For four years I’ve been dating a gal who is freaking amazing in almost every way. The other 10 percent of the time she’s the worst human I’ve ever met: superviolent, superdishonest. (She tells our friends that I beat her to cover up for her violence toward me!) I’ve tried communicating, but she gets angry if I try to talk about it. I know I can either accept it or break up with her, but I was hoping you’d have a better answer. Any ideas? She’s far superior to most humans I’ve met in every other regard and I want to spend the rest of my life with her. —Sick of Getting Beaten Up
Break up with her now, SOGBU. Or, fuck, spend the rest of your life with this monster if she’s that wonderfuckingful—but go in with both (black) eyes open. Being with her means being abused. You would be a fool to stay with her, under the circumstances. But it’s your call, fool.
Oh, and a woman who will tell your friends that you beat her will one day tell the same lie to the police, SOGBU. Just so you know. —Dan
A while back, I discovered my fiancé was having an affair, so we broke up. Maybe I should have laid down specific ground rules when we got back together, but I still felt betrayed when I found out that he was in regular contact with the Other Woman. I avoid social gatherings that I know the Other Woman will be at, but my fiancé goes without me. He knows I hate it, but he guilts me about not trusting him. I’ve even seen her name in his e-mail inbox. (I wasn’t deliberately spying—we share the same computer.) Am I wrong to feel insecure, or is my fiancé being insensitive? —Going On Paranoid
Your fiancé cheated, GOP, so the onus is on him to avoid, within reason, doing things that make you feel insecure. Hanging out with the OW, e-mailing the OW, chatting with the OW at parties—he shouldn’t be doing any of that crap out of simple consideration for your feelings. If you’re going to marry him, you have to forgive him and trust him. But he has to avoid doing things that give you more cause to mistrust him than he’s given you already.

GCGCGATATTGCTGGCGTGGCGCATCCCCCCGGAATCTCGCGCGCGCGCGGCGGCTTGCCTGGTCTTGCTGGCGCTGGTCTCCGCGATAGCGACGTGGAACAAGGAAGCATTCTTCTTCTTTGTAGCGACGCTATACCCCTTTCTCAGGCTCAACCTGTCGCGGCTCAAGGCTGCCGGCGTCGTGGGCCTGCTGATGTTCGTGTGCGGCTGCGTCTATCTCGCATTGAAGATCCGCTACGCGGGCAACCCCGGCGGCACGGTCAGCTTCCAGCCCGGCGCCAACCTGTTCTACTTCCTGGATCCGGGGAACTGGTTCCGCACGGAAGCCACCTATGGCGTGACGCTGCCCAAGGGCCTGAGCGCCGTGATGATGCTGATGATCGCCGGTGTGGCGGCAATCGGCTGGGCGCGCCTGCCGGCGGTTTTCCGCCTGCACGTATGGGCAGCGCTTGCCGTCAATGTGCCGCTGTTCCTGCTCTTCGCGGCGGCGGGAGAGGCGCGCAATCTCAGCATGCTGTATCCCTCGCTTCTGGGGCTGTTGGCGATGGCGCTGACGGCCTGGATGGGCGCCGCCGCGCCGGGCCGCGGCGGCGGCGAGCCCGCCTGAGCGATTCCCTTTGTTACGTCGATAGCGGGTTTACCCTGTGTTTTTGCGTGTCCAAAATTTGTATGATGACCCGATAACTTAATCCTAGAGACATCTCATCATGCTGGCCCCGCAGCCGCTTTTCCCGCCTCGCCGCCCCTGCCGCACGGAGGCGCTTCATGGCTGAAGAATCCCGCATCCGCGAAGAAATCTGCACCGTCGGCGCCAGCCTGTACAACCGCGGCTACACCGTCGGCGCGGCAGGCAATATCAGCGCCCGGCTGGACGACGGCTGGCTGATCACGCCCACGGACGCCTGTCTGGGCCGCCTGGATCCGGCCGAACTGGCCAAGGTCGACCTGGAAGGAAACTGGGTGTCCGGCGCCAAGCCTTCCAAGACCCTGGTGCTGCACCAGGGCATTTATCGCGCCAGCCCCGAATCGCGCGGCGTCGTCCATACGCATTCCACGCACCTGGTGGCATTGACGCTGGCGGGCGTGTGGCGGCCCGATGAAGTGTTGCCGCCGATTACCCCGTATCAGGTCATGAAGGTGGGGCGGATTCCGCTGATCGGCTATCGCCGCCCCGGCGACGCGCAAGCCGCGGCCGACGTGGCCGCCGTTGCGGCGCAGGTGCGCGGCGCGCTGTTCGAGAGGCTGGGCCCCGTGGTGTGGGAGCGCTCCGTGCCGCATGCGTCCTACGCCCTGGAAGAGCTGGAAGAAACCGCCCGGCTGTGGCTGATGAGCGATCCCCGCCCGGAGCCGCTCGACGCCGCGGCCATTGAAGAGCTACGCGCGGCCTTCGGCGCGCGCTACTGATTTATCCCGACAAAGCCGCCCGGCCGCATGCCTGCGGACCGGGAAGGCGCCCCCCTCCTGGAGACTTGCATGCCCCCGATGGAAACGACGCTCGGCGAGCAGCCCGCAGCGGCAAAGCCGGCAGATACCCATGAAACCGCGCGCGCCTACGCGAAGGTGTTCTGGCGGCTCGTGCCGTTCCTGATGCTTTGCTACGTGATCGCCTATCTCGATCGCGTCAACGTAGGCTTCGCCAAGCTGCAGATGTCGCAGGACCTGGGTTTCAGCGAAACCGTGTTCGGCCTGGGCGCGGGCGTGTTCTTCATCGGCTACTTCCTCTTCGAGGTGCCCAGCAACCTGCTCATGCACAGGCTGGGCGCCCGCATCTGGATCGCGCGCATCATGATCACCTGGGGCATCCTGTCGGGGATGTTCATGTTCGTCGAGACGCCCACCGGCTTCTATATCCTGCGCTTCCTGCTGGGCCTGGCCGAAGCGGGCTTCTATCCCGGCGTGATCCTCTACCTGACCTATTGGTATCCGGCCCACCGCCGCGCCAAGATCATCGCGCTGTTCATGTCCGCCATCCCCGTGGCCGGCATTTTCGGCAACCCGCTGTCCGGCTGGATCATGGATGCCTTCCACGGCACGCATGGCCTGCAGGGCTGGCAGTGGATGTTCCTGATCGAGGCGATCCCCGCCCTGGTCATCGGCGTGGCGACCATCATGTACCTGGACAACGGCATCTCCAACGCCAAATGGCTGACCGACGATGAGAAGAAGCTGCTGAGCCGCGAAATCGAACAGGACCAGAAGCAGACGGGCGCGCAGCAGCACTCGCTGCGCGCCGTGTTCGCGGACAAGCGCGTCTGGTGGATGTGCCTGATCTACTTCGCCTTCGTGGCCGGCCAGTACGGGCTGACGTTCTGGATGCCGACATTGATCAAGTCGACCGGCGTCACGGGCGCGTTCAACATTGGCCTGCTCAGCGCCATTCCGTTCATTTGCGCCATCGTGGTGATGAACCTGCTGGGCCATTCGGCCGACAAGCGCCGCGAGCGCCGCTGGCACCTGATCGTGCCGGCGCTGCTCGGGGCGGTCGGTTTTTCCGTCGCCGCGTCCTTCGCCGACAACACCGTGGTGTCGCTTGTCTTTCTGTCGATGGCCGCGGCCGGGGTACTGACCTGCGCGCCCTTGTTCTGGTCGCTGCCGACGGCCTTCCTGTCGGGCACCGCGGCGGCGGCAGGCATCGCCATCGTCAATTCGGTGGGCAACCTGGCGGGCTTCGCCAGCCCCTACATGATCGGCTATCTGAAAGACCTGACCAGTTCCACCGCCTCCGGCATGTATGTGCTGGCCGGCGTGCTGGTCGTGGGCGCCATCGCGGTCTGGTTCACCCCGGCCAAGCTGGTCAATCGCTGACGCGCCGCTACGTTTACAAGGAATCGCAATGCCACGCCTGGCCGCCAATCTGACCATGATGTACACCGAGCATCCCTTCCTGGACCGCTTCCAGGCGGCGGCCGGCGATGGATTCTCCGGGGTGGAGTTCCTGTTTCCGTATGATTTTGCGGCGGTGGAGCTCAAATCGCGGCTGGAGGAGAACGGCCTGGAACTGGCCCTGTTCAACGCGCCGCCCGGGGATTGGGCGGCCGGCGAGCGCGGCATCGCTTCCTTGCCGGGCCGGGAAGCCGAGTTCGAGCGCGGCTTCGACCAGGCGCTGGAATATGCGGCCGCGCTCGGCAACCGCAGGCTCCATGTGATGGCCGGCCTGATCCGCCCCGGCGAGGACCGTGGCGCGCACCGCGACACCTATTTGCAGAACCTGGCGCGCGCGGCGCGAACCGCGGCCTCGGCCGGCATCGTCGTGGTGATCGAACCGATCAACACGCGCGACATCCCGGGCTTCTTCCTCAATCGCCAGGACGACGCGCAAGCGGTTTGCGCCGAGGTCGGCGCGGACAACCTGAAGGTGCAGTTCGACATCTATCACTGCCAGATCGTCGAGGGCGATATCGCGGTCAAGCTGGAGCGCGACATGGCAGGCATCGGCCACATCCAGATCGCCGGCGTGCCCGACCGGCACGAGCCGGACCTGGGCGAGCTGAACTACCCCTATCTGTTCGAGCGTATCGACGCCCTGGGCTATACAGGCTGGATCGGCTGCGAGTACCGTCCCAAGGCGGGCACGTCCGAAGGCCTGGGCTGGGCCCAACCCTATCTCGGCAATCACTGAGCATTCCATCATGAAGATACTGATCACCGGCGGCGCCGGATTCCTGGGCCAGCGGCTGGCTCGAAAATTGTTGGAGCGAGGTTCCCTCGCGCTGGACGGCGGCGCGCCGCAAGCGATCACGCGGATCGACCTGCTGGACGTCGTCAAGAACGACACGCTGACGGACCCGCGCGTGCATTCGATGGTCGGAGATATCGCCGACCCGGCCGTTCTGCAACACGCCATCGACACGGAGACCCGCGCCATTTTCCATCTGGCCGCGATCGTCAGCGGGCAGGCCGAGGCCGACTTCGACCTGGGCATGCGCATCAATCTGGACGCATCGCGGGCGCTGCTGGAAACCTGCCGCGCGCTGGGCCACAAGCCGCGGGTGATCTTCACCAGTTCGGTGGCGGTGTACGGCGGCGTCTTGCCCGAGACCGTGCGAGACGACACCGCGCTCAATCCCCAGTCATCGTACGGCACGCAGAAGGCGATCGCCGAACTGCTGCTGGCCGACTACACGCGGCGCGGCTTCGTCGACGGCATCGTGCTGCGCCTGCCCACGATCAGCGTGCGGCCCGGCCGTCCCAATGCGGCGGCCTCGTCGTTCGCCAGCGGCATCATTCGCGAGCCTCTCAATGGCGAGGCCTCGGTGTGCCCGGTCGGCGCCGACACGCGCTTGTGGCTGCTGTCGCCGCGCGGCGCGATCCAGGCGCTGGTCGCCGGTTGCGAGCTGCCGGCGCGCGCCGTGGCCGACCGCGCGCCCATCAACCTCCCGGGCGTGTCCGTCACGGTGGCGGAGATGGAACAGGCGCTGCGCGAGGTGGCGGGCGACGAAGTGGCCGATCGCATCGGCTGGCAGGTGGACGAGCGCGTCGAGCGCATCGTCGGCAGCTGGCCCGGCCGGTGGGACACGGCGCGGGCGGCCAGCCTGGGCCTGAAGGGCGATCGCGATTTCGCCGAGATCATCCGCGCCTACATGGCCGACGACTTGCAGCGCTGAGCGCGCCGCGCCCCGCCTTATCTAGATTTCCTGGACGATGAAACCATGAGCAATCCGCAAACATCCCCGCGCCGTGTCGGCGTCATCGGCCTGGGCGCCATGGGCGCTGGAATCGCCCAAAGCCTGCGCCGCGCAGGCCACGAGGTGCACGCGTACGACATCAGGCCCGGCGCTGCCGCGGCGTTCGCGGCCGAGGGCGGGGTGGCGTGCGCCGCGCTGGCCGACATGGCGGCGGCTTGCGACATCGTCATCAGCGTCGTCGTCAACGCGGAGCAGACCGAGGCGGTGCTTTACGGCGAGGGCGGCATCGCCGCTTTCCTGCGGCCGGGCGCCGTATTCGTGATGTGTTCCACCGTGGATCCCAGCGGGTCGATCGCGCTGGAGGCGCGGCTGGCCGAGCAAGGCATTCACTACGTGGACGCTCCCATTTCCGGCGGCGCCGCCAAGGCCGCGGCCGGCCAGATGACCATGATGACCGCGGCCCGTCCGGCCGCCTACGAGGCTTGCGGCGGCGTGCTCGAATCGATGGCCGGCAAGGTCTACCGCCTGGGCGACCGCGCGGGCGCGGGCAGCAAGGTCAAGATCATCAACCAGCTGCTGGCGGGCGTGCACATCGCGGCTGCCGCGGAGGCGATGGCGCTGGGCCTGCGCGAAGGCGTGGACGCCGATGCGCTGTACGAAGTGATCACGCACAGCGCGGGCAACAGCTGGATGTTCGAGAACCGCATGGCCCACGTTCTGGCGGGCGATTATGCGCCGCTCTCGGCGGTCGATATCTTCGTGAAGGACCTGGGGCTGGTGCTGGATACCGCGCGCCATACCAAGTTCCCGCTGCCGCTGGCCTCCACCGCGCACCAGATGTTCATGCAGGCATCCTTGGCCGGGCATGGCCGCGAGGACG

And, finally, he has the nerve to guilt you? He sounds like a manipulative, selfish jerk, GOP—which are the warning signs of a habitual, serial cheater. Are you sure you wanna marry this douche? —Dan
Your recent columns about men, women, weight, attraction, and honesty were incredible. As a strong feminist, I know women overwhelmingly bear the brunt of sexism in our society, but I feel that the ways that sexism affects men, and how this code is maintained by social relationships between other men as well as women, are often marginalized. Sexism affects us all in some way and this week’s column did a nail-on-the-head job showcasing how all men are negatively affected by sexist patterns. Understanding and accounting for gendered interactions between all people helps undermine patriarchy because the roles we as a society impose on one of the two hegemonic sexes are diametrically opposed in the other. Great job.
—Feminism Is Great Healthy Thought
I don’t know what the fuck you’re talking about, FIGHT, but thanks for sharing. For more letters about men, women, weight, attraction, and honesty go to www.thestranger.com/savage/honesty.
Dan Savage’s most recent book, The Commitment: Love, Sex, Marriage, and My Family , is on sale now. Send your Savage Love questions to email@example.com. A new Savage Love podcast is available for download every Tuesday at thestranger.com/savage.